income and spending
Of course if trimmed-mean PCE is out, that means NIPA is out, too. The numbers aren't what you'd call "good", but the positive surprise from the January report hasn't been fully negated, so it's worth noting that Q1 GDP is likely to look substantially better on PCE terms than Q4 did, though I presume the overall figure will still be negative. I haven't seen any forecasts lately, and anyone who takes my forecast seriously would deserve to be mocked without mercy, but I'm envisioning something like a -2% annual rate, which is higher than the last guesses I've heard (which were in February).
The Dallas Fed's trimmed-mean PCE inflation rate is out for February. Note that it's been doing what a core inflation measure should be doing: over longish time periods it tracks the overall inflation measure, while for shorter time periods it's much less volatile. (Ideally it should be a decent predictor of inflation in the future.)
It's worth noting that the trimmed-mean PCE has only had one reading below 1.48 in the last five years (which was two months ago); it's not providing any confirmation of other possible signs of deflation.
|III 06||IV 06||I 07||II 07||III 07||IV 07||I 08||II 08||III 08||IV 08|
|Gross domestic product||.8||1.5||.1||4.8||4.8||-.2||.9||2.8||-.5||-6.3|
|Change in private inventories||-.11||-1.41||-1.06||.47||.69||-.96||-.02||-1.50||.84||-.11|
|Net exports of goods and services||-.12||1.33||-1.20||1.66||2.03||.94||.77||2.93||1.05||-.15|
The final report. Much like the preliminary report last month. On a psychological level (or something), it may be notable that the inventory contribution has changed sign; I would only call that interesting because the advanced number was so large, and now it's going (slightly) the other way.
The FOMC statement:
Information received since the Federal Open Market Committee met in January indicates that the economy continues to contract. Job losses, declining equity and housing wealth, and tight credit conditions have weighed on consumer sentiment and spending. Weaker sales prospects and difficulties in obtaining credit have led businesses to cut back on inventories and fixed investment. U.S. exports have slumped as a number of major trading partners have also fallen into recession. Although the near-term economic outlook is weak, the Committee anticipates that policy actions to stabilize financial markets and institutions, together with fiscal and monetary stimulus, will contribute to a gradual resumption of sustainable economic growth.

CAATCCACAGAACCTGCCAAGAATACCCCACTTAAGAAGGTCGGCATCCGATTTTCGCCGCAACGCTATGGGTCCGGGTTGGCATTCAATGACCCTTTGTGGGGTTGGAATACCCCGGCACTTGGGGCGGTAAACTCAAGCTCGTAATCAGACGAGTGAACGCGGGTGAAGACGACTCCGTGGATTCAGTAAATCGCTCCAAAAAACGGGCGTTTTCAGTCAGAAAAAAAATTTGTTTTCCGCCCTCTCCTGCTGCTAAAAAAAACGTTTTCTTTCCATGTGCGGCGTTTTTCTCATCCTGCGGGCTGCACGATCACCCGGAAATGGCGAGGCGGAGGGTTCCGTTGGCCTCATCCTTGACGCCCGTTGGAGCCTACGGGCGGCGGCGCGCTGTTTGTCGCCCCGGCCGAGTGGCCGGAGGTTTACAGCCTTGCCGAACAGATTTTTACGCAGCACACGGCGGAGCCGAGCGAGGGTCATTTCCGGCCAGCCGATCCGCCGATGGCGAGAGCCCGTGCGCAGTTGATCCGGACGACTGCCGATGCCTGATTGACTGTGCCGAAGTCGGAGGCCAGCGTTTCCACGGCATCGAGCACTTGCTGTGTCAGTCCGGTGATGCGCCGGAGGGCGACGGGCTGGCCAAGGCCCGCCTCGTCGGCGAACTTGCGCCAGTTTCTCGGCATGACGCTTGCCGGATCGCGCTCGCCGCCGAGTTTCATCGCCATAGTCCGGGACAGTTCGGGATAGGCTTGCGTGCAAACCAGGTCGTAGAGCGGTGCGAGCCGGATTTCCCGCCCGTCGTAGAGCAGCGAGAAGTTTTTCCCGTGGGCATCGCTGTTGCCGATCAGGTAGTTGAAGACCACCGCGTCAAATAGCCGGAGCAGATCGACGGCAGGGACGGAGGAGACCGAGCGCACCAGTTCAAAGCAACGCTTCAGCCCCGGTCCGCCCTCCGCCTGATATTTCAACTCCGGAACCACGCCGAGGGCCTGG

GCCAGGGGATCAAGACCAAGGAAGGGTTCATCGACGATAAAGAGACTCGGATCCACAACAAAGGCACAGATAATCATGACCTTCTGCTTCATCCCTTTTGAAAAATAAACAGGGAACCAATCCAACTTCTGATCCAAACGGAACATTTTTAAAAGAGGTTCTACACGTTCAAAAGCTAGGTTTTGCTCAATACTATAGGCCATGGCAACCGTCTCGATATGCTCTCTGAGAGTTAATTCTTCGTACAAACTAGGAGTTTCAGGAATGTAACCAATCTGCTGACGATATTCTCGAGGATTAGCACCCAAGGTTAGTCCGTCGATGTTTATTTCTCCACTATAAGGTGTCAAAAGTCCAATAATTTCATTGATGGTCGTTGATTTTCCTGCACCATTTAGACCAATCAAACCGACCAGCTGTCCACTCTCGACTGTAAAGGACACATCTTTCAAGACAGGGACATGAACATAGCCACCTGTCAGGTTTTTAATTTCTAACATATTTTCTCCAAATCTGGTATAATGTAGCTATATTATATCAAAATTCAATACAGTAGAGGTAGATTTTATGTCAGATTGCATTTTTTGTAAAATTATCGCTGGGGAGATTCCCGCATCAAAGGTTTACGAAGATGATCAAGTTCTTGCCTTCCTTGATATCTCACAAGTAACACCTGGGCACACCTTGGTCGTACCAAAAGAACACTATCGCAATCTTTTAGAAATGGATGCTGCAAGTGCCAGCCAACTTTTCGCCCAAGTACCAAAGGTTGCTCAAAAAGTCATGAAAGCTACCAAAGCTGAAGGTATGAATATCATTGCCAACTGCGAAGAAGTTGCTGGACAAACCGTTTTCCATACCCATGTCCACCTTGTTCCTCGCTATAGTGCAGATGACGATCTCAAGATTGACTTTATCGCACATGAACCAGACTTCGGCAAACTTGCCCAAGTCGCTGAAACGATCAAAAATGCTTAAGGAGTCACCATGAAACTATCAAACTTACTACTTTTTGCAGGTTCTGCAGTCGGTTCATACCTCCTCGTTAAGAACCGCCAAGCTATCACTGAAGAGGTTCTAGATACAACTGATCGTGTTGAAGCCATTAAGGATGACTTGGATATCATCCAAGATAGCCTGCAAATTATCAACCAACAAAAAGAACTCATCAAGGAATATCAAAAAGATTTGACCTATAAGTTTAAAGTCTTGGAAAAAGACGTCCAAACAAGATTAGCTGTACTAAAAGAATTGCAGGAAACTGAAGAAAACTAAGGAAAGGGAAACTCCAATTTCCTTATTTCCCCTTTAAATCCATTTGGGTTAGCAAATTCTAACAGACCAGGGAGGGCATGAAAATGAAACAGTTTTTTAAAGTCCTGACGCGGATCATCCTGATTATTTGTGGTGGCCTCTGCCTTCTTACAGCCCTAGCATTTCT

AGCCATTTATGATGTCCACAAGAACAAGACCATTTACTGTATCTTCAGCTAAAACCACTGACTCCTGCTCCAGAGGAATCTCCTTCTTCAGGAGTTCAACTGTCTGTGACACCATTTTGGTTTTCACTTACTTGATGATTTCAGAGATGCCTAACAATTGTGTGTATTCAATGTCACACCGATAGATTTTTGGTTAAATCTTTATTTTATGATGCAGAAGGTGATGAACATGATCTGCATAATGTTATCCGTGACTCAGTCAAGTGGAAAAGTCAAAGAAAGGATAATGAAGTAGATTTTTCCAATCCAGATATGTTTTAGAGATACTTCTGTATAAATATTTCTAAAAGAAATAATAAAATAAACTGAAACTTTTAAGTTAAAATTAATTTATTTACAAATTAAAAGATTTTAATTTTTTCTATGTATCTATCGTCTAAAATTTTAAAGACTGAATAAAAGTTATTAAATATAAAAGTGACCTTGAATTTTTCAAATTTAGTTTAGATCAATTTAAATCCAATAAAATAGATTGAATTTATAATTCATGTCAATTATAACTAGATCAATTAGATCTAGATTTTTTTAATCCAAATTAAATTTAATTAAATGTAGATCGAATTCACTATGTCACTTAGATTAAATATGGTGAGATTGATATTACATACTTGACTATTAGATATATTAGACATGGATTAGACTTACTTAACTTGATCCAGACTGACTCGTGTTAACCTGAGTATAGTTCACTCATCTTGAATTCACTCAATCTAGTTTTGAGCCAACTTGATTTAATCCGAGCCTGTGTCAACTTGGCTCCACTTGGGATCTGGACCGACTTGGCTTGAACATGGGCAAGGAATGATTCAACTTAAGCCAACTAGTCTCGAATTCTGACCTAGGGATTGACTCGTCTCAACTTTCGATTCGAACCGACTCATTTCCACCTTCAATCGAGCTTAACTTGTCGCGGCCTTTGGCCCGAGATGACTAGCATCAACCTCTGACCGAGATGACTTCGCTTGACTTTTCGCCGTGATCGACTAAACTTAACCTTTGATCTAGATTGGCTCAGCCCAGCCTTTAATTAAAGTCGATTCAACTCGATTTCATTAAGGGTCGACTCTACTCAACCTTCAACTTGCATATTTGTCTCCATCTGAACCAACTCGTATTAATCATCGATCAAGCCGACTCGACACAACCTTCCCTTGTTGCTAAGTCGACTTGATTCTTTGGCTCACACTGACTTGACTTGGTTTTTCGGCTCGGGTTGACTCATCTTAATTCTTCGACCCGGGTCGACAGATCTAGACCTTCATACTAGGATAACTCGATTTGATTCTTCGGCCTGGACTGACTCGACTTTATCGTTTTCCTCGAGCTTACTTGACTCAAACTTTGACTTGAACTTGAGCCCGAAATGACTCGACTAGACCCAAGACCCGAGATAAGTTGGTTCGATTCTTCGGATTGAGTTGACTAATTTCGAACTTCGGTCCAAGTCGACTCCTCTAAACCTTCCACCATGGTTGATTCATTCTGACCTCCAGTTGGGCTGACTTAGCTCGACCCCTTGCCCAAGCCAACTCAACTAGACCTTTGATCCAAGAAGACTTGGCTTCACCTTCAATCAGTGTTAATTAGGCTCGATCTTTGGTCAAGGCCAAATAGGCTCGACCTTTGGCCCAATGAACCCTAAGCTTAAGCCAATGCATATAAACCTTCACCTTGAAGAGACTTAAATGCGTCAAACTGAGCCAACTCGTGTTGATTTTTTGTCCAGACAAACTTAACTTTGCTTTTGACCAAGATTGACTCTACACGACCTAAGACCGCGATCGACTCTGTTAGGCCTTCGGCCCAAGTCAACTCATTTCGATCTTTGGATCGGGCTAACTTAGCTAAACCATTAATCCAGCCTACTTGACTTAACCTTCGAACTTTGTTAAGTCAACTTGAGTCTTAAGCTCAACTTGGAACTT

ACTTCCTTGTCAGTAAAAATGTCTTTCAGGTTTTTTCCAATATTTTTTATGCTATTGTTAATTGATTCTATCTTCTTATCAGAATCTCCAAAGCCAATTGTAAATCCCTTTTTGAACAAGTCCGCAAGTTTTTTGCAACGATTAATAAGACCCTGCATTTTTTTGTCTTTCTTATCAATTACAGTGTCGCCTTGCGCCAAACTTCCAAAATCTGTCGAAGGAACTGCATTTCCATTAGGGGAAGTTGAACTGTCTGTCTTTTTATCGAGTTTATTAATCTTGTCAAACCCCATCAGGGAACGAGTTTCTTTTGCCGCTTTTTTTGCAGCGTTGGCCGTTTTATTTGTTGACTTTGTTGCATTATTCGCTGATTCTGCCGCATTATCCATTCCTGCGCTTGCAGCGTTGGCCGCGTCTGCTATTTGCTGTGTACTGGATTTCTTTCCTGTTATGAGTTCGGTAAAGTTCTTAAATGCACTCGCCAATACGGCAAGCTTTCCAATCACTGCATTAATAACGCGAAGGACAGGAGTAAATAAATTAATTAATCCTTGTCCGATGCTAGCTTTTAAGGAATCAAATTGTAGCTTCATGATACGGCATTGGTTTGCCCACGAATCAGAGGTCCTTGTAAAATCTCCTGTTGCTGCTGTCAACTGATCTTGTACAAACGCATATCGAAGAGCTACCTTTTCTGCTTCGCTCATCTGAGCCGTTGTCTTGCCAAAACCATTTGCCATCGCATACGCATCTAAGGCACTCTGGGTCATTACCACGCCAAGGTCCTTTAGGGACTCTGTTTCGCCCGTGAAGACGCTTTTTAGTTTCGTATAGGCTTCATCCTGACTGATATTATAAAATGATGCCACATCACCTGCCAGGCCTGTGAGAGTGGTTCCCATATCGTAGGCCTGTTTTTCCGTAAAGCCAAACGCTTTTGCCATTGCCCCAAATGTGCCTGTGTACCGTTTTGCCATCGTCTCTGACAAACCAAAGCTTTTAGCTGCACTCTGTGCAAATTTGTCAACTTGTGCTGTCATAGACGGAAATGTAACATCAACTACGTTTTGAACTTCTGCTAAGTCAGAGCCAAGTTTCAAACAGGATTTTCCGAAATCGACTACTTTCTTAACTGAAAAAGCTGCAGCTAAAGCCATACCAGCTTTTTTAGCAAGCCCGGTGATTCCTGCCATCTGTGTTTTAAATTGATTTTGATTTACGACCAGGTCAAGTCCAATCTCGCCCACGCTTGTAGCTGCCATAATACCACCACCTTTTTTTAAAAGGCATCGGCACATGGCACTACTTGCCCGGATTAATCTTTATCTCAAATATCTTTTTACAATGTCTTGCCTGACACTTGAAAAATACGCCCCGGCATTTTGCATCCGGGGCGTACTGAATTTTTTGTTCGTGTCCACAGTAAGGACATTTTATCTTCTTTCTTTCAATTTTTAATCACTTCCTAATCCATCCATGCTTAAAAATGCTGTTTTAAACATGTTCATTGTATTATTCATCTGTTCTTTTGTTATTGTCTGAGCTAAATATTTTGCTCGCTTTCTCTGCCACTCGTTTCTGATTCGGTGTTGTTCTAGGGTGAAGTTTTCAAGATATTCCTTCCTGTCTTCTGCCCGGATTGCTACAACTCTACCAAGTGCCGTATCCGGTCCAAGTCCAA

In light of increasing economic slack here and abroad, the Committee expects that inflation will remain subdued. Moreover, the Committee sees some risk that inflation could persist for a time below rates that best foster economic growth and price stability in the longer term.
In these circumstances, the Federal Reserve will employ all available tools to promote economic recovery and to preserve price stability. The Committee will maintain the target range for the federal funds rate at 0 to 1/4 percent and anticipates that economic conditions are likely to warrant exceptionally low levels of the federal funds rate for an extended period. To provide greater support to mortgage lending and housing markets, the Committee decided today to increase the size of the Federal Reserveís balance sheet further by purchasing up to an additional $750 billion of agency mortgage-backed securities, bringing its total purchases of these securities to up to $1.25 trillion this year, and to increase its purchases of agency debt this year by up to $100 billion to a total of up to $200 billion. Moreover, to help improve conditions in private credit markets, the Committee decided to purchase up to $300 billion of longer-term Treasury securities over the next six months. The Federal Reserve has launched the Term Asset-Backed Securities Loan Facility to facilitate the extension of credit to households and small businesses and anticipates that the range of eligible collateral for this facility is likely to be expanded to include other financial assets. The Committee will continue to carefully monitor the size and composition of the Federal Reserve's balance sheet in light of evolving financial and economic developments.
Voting for the FOMC monetary policy action were: Ben S. Bernanke, Chairman; William C. Dudley, Vice Chairman; Elizabeth A. Duke; Charles L. Evans; Donald L. Kohn; Jeffrey M. Lacker; Dennis P. Lockhart; Daniel K. Tarullo; Kevin M. Warsh; and Janet L. Yellen.
The big news here is the purchase targets for the various securities, particularly (perhaps) for the purchase of longer-term treasuries.
From the WSJ:
You thought banks weren't lending, right? A quarterly survey of banks by the Federal Reserve, released Tuesday, contradicts that notion.
Nine years ago today, the Nasdaq index closed at 5048.62 after hitting an intra-day high of 5132.52. Today, a strong rally has taken it above 1300.